A canine mother might bury her puppies for various reasons and although they don't intend to leave you in shock, they probably will. If they are actually burying the puppies, meaning with dirt in the back of the house, then this is likely because the dog is either very sick and weak and will not likely survive or they were born still. This is common in canines as well as thousands of other species. This may not have been the answer your looking for though, as they will often bury perfectly healthy babies under blankets or on occasion in the brush outdoors just depending on where the mother feels most at home. This is a different behavior called 'denning'.
The Root of the Behavior
Denning is far more common and far more adorable of the two. It is rooted back into thousands of years of canine history. A canine, regardless of age or gender, would likely have a spot dug out for them to take shelter. This afforded them protection against predators, temperature extremes, and storm cycles. When a mother would be about to have a litter, they would typically retreat back into this den and this area is where the puppies would spend the first few weeks of their life. Puppies born still would be taken out of the den and buried. Puppies that were unhealthy or weak would either be eaten or buried like their still counter-part.
This denning behavior is still very much active in canines today, even after thousands of years of human companionship. This is why they take over a favorite blanket or pillow. Why they hide their bones and have a place to go to when they want to hide around the home. Why some dogs run to their kennel every time the vacuum comes on. In truth, this natural process dictates a lot of how your dog behaves around the home. The den provides them a degree of perceived safety and a place they can de-stress and get some sleep. It provides a place for them to protect their young and collect their favorite things.
However, this all is still the brighter side of the potential reasons your dog is burying puppies. Mother canines can reject their puppies for a variety of reasons and then try and bury them away from the other puppies in their litter. Even something as subtle as the puppy being too hot or cold can cause the mother to reject the pup. It could be an indication something is wrong with the puppy or the mother herself. If she is not producing healthy milk she may bury her young expecting them not to survive. This is why it is vital to visit your vet right after the delivery.
Encouraging the Behavior
If they are trying to bury their young and your goal is to keep the young alive, unfortunately, you have very few choices. Once the mother has rejected her young she will not usually begin to care for them again. This means all nutrition and bowel stimulation is going to have to come from you for the next couple weeks. Leaving the rejected puppy in the nest with the mother could risk the health of that puppy, apart from just neglecting them and their nutrition, the mother may attempt to kill the pup herself. Addressing the potential medical issue with the pup and the mother may help return them to a normal state, but if the puppy remains unhealthy or weak the mother will not likely take them back. At least not during the original phases of feeding and nurturing. This is instinctual behavior, mankind did not previously intervene in this process either as weak dogs were not wanted or kept until the last couple hundred years when we have had the medical knowledge and proficiency to keep them healthy as well as a human companion that would want the runt of a litter. Addressing behaviors like this can be quite challenging.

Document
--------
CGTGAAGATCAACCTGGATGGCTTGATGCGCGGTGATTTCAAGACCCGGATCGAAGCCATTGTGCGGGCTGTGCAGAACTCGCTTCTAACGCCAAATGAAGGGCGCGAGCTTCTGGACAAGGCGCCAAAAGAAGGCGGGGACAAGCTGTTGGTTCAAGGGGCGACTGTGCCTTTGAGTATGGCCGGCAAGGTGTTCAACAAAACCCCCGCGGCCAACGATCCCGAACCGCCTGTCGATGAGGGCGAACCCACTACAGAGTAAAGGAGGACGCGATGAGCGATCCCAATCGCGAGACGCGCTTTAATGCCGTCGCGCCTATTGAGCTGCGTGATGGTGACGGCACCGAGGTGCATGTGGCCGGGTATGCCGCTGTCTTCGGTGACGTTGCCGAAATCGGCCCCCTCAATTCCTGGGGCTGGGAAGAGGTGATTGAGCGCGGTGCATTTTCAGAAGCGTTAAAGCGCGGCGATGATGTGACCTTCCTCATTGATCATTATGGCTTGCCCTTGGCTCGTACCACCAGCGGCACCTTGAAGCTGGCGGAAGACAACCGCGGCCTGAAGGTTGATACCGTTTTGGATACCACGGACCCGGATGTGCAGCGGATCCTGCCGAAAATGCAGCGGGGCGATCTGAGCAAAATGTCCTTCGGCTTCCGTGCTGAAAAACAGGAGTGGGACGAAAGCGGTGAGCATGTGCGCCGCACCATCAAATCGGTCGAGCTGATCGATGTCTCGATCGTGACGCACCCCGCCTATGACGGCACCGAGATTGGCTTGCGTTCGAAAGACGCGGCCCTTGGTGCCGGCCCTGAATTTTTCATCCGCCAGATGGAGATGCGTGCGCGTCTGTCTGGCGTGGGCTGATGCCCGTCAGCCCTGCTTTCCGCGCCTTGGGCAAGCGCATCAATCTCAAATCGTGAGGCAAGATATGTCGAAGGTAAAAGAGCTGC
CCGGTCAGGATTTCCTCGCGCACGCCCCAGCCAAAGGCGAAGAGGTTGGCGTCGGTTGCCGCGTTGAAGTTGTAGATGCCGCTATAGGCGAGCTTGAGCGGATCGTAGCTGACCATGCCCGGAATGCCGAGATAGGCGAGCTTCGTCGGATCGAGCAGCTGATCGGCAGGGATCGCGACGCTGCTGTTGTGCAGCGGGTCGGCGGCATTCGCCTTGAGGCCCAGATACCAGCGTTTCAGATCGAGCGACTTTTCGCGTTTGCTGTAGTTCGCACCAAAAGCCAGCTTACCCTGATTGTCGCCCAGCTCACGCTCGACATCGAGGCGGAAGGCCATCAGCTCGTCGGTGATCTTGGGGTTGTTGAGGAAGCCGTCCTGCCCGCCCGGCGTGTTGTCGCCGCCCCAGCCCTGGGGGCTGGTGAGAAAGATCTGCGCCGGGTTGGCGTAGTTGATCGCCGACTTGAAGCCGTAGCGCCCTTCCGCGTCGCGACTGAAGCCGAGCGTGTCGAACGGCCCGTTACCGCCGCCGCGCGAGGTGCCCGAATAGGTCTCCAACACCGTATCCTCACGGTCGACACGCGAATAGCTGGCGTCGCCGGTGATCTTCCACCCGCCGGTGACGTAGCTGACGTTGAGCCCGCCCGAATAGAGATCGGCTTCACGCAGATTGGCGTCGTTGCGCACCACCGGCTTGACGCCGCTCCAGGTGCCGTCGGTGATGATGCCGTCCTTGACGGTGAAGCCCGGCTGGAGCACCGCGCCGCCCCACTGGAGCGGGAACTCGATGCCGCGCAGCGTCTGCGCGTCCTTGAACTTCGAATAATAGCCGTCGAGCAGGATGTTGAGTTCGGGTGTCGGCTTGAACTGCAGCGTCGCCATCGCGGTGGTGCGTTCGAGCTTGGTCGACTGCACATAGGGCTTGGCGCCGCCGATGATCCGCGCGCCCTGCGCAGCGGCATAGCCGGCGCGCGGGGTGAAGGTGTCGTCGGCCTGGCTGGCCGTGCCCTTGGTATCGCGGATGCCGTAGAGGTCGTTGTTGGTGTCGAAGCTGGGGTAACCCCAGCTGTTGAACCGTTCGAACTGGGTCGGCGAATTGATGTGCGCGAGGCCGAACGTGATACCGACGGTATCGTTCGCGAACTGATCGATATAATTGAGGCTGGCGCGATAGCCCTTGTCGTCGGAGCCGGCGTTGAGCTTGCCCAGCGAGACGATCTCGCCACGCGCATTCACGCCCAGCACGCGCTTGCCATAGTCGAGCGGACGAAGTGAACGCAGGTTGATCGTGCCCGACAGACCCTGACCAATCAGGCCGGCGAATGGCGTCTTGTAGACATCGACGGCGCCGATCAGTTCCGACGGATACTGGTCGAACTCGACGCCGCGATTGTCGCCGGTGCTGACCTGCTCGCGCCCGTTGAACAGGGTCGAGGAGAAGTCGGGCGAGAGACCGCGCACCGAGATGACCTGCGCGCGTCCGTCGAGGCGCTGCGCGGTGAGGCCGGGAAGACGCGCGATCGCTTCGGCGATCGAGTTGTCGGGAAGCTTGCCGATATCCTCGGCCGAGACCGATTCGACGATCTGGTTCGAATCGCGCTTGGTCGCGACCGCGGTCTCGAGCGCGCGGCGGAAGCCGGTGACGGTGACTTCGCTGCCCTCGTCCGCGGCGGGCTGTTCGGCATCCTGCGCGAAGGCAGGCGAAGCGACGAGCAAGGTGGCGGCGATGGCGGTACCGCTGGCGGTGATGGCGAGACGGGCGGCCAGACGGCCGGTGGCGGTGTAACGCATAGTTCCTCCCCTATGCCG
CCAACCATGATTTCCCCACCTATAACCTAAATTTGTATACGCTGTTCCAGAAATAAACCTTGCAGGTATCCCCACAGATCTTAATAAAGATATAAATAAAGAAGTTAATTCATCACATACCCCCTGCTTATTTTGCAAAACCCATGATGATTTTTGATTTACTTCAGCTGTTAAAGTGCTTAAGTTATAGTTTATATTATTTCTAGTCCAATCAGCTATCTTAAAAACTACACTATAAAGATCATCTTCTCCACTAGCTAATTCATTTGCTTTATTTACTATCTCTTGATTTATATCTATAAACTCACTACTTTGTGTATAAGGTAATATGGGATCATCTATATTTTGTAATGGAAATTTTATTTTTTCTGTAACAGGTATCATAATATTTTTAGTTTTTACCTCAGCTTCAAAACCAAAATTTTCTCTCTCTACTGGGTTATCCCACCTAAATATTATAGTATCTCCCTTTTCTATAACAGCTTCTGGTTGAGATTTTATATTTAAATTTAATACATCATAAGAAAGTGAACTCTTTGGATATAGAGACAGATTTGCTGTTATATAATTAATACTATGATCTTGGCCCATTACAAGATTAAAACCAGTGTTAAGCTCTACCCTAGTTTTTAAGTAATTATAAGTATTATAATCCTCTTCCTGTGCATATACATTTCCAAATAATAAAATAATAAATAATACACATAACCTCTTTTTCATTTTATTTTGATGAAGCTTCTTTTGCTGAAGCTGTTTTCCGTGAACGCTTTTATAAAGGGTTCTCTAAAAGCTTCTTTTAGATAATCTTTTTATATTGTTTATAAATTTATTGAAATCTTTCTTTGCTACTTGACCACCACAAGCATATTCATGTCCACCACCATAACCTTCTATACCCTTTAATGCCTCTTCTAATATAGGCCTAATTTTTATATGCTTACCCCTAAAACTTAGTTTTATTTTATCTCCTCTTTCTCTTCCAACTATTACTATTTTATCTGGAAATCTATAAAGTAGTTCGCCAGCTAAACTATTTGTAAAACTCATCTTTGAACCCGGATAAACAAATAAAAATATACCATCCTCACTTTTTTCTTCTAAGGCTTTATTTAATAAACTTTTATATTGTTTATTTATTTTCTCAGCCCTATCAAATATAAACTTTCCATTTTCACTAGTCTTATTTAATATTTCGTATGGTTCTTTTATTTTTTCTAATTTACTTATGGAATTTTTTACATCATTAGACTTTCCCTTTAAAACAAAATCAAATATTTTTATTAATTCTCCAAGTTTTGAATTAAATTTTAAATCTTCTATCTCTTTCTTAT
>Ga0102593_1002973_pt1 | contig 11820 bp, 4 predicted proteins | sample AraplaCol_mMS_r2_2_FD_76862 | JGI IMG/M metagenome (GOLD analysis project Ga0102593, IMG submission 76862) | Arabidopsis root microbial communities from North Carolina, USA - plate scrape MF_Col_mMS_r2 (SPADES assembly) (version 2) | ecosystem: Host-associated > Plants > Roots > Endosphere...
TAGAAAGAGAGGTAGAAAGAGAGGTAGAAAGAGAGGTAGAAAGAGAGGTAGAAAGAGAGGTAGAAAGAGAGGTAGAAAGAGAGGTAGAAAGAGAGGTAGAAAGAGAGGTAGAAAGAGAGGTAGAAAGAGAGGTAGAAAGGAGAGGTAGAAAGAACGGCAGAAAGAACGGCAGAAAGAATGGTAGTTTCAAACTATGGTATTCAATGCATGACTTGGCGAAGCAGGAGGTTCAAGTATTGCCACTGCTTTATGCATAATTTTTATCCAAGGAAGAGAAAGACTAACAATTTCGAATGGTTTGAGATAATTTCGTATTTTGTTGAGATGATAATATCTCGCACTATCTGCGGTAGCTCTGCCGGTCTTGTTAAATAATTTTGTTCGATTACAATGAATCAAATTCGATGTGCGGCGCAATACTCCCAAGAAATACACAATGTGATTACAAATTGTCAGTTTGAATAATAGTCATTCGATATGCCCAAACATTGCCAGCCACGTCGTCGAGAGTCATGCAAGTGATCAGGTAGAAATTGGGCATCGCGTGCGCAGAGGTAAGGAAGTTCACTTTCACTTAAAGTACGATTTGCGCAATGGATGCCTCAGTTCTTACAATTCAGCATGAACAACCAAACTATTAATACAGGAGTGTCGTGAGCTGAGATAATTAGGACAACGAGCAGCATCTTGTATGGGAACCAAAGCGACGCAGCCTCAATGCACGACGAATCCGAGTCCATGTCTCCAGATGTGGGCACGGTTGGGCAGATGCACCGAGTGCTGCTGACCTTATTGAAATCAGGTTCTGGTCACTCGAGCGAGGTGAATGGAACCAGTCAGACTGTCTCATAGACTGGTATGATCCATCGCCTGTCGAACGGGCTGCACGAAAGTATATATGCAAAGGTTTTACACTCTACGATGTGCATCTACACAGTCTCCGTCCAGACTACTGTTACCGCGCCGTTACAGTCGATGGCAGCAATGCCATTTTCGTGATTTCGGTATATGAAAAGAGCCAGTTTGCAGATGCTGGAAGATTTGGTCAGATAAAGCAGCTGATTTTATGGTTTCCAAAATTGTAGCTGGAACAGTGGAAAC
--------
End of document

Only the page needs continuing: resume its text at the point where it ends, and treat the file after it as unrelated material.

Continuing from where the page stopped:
Other Solutions and Considerations
If your canine mother is rejecting her pups, the most prudent action you can take after clearing them with your vet is to contact a behavioral specialist. A behavioral specialist will be able to discover why the mother is rejecting their young and what steps if any you can take to correct this behavior. It is a complicated issue which is why a professional is typically needed to correct and address it. A dog trainer at this stage would not likely aide much as the pups are too young to learn anything from them anyway and you cannot train a mother to accept their young.
This is all highly unlikely to happen to you and your pups. A typical litter will be born healthy and accepted by their mother. If the mother is rejecting the young, a vet should be contacted immediately to address the mother and the young to make sure everyone is healthy. If they are, then take over the nurturing of the young and the mother will begin to accept them again when they no longer need direct assistance.
By a Malamute Husky lover Robert Potter
Published: 02/23/2018, edited: 01/30/2020